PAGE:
The answer depends on whether you want professional-level expertise, or whether you want to be a hobbyist. I'm not making any value judgments here because both are obviously valid choices. But the situation is genuinely different depending on your goals.

If you're more of a hobbyist, go with Linux/Apache/MySQL/PHP on a host, and use phpMyAdmin. In short, use tools that help you out by taking care of low level details. Ignore everyone who tells you that you shouldn't use the Linux distro/database tool/scripting language that makes your life easier. You don't want to learn everything -- you just want to learn enough to have fun and make neat things.

If you want to understand the low level, install Linux/Apache/MySQL/PHP on your own. Use the MySQL command line rather than phpMyAdmin. Learn to normalize schemas and do joins as easy as you breathe. Get a distro like Debian, or abandon Linux for one of the BSDs. Learn a few more languages, like Perl and Python. Start thinking about servlets, Tomcat, and Java. Ask questions (and my email's in my profile). This is much, much harder but you will understand more. If you plan on using these skills professionally, go this route. Eventually you will get to the point where you can do more -- and more quickly -- than you could if you used shortcuts and abstractions.
posted by amery at 9:15 PM on December 10, 2004


For free-software sites, we use:
freebsd/apache/php/postgresql or
freebsd/apache/tomcat/postgresl

Linux is a fine learning platform, we avoid it because it tends to optimize towards being easy for beginners not experts, and because it still doesn't handle utterly absurd levels of load with the same grace as BSD. Doesn't really matter though, just make sure you know how to keep your chosen distro up to date.

Apache - it's all covered online... your first non-standard config will be the hardest, but the config file syntax is easy... if you need to do hard things with apache, you'll learn how in no time. If you don't, even easier.

PHP - if you're already a competent programmer the online references should be plenty to have you up and coding quickly. Personally, I never found a PHP book that was worth owning.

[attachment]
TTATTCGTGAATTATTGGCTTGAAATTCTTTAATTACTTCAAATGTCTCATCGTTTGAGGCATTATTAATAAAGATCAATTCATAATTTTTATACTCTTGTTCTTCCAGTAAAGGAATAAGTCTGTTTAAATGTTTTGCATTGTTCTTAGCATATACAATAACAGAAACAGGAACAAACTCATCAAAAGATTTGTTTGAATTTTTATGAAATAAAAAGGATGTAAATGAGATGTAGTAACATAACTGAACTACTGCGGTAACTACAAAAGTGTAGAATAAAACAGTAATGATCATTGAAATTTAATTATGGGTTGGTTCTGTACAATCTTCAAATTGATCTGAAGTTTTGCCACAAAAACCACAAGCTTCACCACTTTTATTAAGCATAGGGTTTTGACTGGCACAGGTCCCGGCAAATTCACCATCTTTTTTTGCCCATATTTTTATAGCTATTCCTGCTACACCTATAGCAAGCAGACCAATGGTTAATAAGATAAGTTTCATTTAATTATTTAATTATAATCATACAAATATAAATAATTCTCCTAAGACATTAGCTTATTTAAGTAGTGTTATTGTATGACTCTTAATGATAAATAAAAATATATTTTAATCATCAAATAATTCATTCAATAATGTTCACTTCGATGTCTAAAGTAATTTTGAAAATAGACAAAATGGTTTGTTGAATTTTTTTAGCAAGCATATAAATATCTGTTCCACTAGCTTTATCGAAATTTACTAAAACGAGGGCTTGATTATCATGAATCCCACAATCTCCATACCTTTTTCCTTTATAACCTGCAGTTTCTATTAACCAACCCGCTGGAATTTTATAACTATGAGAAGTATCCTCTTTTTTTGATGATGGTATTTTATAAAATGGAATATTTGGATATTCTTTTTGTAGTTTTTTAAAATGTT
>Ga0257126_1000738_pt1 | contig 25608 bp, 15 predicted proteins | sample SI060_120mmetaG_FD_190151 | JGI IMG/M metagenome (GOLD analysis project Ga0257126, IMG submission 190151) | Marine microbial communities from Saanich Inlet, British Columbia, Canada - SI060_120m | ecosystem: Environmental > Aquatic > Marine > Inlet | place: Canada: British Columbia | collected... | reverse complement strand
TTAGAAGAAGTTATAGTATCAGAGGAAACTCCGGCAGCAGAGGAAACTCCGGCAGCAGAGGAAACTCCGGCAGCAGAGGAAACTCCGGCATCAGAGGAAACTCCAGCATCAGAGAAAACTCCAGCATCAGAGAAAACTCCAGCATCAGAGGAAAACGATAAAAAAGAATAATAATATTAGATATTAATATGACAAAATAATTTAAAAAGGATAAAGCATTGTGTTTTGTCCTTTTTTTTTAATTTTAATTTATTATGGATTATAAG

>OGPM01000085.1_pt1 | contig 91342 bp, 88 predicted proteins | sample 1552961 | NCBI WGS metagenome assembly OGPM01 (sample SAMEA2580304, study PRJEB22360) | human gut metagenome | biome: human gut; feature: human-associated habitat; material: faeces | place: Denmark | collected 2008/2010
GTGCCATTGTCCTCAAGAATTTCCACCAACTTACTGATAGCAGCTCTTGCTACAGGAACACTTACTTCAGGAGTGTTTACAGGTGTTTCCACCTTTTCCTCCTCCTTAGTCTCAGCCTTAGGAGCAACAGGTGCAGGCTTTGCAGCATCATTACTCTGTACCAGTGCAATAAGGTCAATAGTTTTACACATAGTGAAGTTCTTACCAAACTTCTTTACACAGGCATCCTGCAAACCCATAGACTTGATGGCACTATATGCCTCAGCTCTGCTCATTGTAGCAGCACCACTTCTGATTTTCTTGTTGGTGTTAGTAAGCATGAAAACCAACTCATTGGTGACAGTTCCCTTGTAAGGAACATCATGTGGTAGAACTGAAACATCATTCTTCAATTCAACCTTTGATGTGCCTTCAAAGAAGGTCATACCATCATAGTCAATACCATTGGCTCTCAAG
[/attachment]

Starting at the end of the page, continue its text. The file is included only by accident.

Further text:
Tomcat - works just like java servlets on windows, except with 90% less suck. again with the online reference being good.

PostgreSQL - some people use MySQL instead. We wrap everything in a relatively database transparent abstraction layer so we can change easily, but we default to postgres because mysql has a strong tendancy to completely suck if you start doing really complex activities in the db. for most purposes, mysql is fine. and once more, the online reference is good.

as for designing our dbs... we do it the old fashioned way... by manually creating schemas.
posted by mosch at 2:21 AM on December 11, 2004


When I was doing a lot MySQL I used PHPMyAdmin extensively. It's a web-based tool for creating, querying and administering your MySQL server and databases.

I'm not fond of phpMyAdmin. Much prefer MySQLCC, and it is a closer analogue to Access.

You can also use Access as a front-end for MySQL through ODBC but I do not recommend that for schema creation. Due to the vagaries of ODBC you do not always get the results you want, especially in terms of datatypes.

This is good advice. Access is decent as a front end for browsing/editing existing databases, but don't create using it.

Though, you don't really need it. just use the mysql command line tool.

Somewhat true, and I highly recommend learning to use the command line tool, but there are situations (usually when you've got tables with a lot of columns or "wide" columns full of data) where reading data from the terminal sucks -- having a spreadsheet-like interace can be a godsend for certain kinds of browsing/testing.
posted by weston at 5:13 AM on December 11, 2004


I like ADOdb. It lets you abstract your DB calls so that you can change db engines less painfully.
posted by tomierna at 8:05 AM on December 11, 2004


Piggyback question: say you want to learn all this stuff because it seems to be a high-paying and somewhat interesting career choice, but you don't have any projects in mind to practice/experiment on (at least in part because you don't have a clear idea of what databases can be used for). How do you learn, and how do you find projects to keep yourself motivated?

Assume little money is available, if possible.
posted by squidlarkin at 10:39 AM on December 11, 2004


Short PHP tutorial here.

This is a pretty good book for this kind of thing. Written for beginners to intermediates.

I suggest not wasting your time setting up a LAMP/WAMP system and just getting a web host. You can start ASAP and not deal with system administration/install issues. You can learn that stuff later. Not to mention a lot of free php stuff is made for linux and doing the unix to windows conversions is asking a bit too much for a beginner.
posted by skallas at 1:19 PM on December 11, 2004


I second the opinion that postgresql is best for projects of any significant size. As for finding ways to motivate yourself... in a "give him the fish" spirit, I'd suggest trying to code up a database-driven weblog in PHP; that's a pretty simple project, really. I'm curious about the opinion that this seems to be high-paying... from reading Slashdot, you'd think programmers were being being fed gruel and lashed.
posted by gsteff at 8:46 PM on December 11, 2004